A sensor identifies misfolded protein biomarkers in the blood. This offers a chance to detect Alzheimer’s disease before any symptoms occur. Researchers intend to bring it to market maturity.
Alzheimer’s disease has a symptom-free period of 15 to 20 years before the first clinical symptoms emerge. Using an immuno-infrared sensor developed in Bochum, a research team is able to identify signs of Alzheimer’s disease in the blood up to 17 years before the first clinical symptoms appear. The sensor detects the misfolding of the protein biomarker amyloid-beta. As the disease progresses, this misfolding causes characteristic deposits in the brain, so-called plaques.
“Our goal is to determine the risk of developing Alzheimer’s dementia at a later stage with a simple blood test even before the toxic plaques can form in the brain, in order to ensure that a therapy can be initiated in time,” says Professor Klaus Gerwert, founding director of the Centre for Protein Diagnostics (PRODI) at Ruhr-Universität Bochum. His team cooperated for the study with a group at the German Cancer Research Centre in Heidelberg (DKFZ) headed by Professor Hermann Brenner.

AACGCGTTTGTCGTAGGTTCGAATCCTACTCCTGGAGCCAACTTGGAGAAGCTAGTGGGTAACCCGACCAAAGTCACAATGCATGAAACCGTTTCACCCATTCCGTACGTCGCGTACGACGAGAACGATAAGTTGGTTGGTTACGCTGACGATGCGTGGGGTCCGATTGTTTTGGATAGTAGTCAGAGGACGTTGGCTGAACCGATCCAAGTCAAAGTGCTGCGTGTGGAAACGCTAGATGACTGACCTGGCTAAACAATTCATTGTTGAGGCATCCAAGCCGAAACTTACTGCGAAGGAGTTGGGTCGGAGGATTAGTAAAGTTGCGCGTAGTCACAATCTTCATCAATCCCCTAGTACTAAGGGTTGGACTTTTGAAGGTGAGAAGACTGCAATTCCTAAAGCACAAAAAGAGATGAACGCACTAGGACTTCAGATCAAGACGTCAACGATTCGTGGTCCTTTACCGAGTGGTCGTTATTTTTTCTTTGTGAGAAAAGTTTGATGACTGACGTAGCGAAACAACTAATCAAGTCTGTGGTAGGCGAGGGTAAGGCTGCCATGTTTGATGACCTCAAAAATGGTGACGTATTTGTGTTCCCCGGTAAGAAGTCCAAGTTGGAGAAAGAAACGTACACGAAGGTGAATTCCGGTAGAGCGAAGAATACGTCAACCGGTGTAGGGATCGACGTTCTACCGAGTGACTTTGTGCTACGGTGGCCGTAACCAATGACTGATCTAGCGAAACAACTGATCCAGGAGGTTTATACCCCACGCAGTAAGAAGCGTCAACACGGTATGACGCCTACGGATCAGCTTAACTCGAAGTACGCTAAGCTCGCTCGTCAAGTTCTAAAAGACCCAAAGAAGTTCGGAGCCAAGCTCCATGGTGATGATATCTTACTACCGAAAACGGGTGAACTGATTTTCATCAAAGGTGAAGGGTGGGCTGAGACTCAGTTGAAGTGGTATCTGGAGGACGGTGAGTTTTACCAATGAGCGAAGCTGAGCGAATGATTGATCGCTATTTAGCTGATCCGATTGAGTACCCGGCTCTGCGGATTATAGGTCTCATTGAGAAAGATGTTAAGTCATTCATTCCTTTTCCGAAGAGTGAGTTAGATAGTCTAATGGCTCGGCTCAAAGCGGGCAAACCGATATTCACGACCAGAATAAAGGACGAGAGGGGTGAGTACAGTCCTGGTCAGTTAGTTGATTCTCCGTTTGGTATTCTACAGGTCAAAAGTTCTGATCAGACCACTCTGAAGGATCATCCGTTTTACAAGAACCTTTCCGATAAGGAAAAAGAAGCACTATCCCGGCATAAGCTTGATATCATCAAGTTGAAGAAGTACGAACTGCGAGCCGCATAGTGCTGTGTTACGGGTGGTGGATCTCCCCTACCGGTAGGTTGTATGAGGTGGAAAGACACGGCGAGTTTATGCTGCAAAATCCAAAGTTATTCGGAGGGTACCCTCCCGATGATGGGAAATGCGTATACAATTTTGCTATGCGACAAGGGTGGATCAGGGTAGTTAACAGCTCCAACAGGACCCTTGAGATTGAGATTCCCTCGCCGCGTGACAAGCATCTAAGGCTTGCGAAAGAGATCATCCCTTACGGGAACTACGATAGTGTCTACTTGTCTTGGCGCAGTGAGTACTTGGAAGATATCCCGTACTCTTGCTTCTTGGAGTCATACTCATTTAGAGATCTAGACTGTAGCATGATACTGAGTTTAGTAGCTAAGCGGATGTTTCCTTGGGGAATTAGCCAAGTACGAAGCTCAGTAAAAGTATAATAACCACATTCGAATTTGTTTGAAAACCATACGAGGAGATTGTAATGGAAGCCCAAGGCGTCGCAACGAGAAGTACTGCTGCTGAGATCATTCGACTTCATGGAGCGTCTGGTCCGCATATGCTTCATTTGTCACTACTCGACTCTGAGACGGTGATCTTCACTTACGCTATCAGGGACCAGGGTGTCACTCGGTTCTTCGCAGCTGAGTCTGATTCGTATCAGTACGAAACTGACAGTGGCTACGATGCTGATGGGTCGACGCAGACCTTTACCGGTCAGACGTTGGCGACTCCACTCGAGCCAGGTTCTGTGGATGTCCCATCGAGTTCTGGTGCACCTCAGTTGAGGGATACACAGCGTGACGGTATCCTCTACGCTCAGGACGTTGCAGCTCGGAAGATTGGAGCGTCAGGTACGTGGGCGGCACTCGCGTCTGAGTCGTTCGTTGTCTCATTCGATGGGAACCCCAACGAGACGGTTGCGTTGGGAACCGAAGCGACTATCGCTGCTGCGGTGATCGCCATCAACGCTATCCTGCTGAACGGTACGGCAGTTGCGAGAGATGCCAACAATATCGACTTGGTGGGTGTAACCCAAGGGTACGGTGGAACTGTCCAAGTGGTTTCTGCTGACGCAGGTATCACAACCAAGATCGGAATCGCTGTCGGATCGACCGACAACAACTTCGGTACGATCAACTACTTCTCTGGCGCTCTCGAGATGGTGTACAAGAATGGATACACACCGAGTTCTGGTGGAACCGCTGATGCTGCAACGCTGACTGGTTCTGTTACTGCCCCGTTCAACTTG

The team published the results obtained with the immuno-infrared sensor in the journal Alzheimer’s & Dementia: The Journal of the Alzheimer’s Association on 19 July 2022. This study is supported by a comparative study published in the same journal on 2 March 2022, in which the researchers used complementary single-molecule array (SIMOA) technology.
Early detection of symptom-free people with a high risk of Alzheimer’s disease
The researchers analysed blood plasma from participants in the ESTHER study conducted in Saarland for potential Alzheimer’s biomarkers. The blood samples had been taken between 2000 and 2002 and then frozen. At that time, the test participants were between 50 and 75 years old and hadn’t yet been diagnosed with Alzheimer’s disease. For the current study, 68 participants were selected who had been diagnosed with Alzheimer’s disease during the 17-year follow-up and compared with 240 control subjects without such a diagnosis. The team headed by Klaus Gerwert and Hermann Brenner aimed to find out whether signs of Alzheimer’s disease could already be found in the blood samples at the beginning of the study.
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